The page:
This week I have been suffering from an unusual phenomenon. I’m calling it “Elevens-itis”. Normally I can manage to last from breakfast until 12:30 before my stomach starts to do the Hokey-Cokey but not this week, from 11:15 the gurgling begins. The clocks have moved back, alas it seems that my stomach has not moved with them!
In theory the mornings are lighter and the evenings darker – which is great if you are trying to get small people to bed. Yet there is a certain ritual which needs to be observed in my household at least.
Prior to the big day:
1. My mother appoints herself as National Timekeeper and phones me up at least every weekday evening leading up to the grand event, twice on the day before the grand clock change – just in case I have forgotten about her previous telephone calls.
2. A social media debate begins about the phrase “Fall back / Spring forward” to remind us which way to turn the clocks. The Brits suddenly turn the clocks back to the Victorian Era and complain that we don’t have “Fall” here and don’t know what it is, yet curiously still manage to work out that it is what we call “Autumn”.
3. The news reports on Saturday evening contain images of the hands of Big Ben being turned back manually, with other trivial facts such as the Queen’s Royal Collection has over 1,000 clocks in it which also need to be wound back manually.
4. Coldplay’s singles “Clocks” and “Daylight” seem to be on repeat as all the DJs remember that it was lead singer Chris Martin’s great-great-great grandfather that was responsible for the clocks moving in the first place!
On the big day:
5. The promised extra hour in bed sadly passes me by as nobody has explained to my dog that it has to cross its back legs for an extra hour, or my youngest, aged 7, who, now having spotted me up and awake, is bouncing around!
6. Open the door to my teenager’s bedroom and feel instantly jealous. His solid shutters are firmly closed and will stay so until about noon. Maybe I should send the bouncing 7 year old in…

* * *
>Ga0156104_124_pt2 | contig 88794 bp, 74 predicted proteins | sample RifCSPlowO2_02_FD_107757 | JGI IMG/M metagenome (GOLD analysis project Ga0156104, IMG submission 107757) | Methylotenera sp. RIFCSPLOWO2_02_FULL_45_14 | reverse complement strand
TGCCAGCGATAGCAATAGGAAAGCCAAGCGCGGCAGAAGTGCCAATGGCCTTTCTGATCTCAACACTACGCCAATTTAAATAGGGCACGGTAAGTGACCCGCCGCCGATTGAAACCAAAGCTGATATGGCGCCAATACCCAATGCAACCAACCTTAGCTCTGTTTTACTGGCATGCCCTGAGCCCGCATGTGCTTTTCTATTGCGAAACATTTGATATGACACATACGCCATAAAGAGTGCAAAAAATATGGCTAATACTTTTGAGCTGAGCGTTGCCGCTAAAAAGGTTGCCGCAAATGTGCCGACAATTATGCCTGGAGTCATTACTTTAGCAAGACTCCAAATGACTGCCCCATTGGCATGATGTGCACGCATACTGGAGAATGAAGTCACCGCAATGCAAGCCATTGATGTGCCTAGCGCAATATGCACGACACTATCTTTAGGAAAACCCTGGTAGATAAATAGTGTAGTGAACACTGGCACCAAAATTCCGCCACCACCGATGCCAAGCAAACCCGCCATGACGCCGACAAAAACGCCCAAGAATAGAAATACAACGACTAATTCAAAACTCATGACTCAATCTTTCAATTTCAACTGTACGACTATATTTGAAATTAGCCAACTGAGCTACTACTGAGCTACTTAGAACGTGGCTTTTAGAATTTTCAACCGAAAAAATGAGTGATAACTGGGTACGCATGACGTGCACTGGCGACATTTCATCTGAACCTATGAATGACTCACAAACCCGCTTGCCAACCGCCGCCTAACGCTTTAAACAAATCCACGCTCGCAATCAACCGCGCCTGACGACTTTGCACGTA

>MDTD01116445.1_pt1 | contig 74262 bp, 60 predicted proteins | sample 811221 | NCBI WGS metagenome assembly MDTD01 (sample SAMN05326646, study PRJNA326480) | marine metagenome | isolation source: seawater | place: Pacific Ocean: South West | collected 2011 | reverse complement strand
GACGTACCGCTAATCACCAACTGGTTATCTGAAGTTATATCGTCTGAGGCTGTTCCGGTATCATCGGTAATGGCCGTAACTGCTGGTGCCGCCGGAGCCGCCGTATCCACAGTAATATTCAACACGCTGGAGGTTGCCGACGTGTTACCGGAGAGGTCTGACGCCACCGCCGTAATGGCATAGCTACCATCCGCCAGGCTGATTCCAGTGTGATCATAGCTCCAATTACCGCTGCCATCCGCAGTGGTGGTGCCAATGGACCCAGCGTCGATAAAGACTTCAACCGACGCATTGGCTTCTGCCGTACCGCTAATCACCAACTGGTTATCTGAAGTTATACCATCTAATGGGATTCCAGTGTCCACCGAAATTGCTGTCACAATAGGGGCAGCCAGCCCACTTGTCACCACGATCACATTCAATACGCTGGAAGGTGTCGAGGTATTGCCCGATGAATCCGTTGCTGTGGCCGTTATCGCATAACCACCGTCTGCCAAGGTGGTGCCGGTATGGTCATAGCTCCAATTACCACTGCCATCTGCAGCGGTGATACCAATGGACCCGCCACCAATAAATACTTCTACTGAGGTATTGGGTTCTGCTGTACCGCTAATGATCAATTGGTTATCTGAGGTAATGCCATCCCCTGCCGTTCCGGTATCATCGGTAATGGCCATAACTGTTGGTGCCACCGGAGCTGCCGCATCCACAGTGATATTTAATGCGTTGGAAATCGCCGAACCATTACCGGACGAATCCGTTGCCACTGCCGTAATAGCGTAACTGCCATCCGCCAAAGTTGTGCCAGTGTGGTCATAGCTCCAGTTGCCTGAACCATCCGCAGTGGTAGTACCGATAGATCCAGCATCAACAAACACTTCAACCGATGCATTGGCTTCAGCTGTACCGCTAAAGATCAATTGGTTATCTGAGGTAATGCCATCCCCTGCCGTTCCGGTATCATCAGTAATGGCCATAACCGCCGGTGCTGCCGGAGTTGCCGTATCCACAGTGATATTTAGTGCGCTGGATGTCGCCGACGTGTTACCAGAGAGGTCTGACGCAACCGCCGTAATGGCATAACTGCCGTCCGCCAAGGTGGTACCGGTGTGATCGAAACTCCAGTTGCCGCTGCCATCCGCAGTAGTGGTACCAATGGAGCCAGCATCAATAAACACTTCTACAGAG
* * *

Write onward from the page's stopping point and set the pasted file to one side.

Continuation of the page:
7. Someone on the radio will tell you how good this clock changing is for farmers and postmen. My postman never turns up until about lunchtime anyway and as for farmers; don’t animals just work on a natural daylight system?
8. You spend about 4 hours of your “extra free hour” working out which clocks have automatically changed themselves and which you need to do manually. Only to discover that you have to do this all over again as your thoughtful other half has already done half of them but can’t remember which!
9. Hunt for the timer instructions to the boiler, google various websites to find the instruction to the boiler so you can change the clock. The teenager emerges takes one look at the boiler timer and changes it for you and lifts his eyes to the heavens.
10. Receive the third phone call of the day from my Mother. She has found a compact SAD light for sale and wonders if I’d like it as the nights are drawing in and it could help relieve the symptons of SAD – http://www.sad.org.uk/
11. End up sitting on the sofa an hour earlier than usual, waiting for your favourite TV programme to come on and proceed to sleep through it (ah ha – that is where the extra hours sleep is!).
The Day After
12. Have an office sweep stake to see who will have “forgotten” to change their alarm clock! Yes, you know who it is!
13. Find yourself feeling utterly starving by 11am so nip out to pinch some of the office biscuits from under the nose of the PA when she’s not looking.
14. Look out of the window at 4pm and begin to sulk – its dark out there and it feels like home-time but you have another hour to go at least.
15. Someone tells you that now the clocks have moved it means it will soon be Christmas.
16. Phone mum and ask her to make the SAD purchase – it’s going to be a long winter!
If this has piqued an interest and you’d like to find out more about the history of why the clocks change follow this link – https://www.rmg.co.uk/discover/explore/British-summer-time-and-daylight-saving.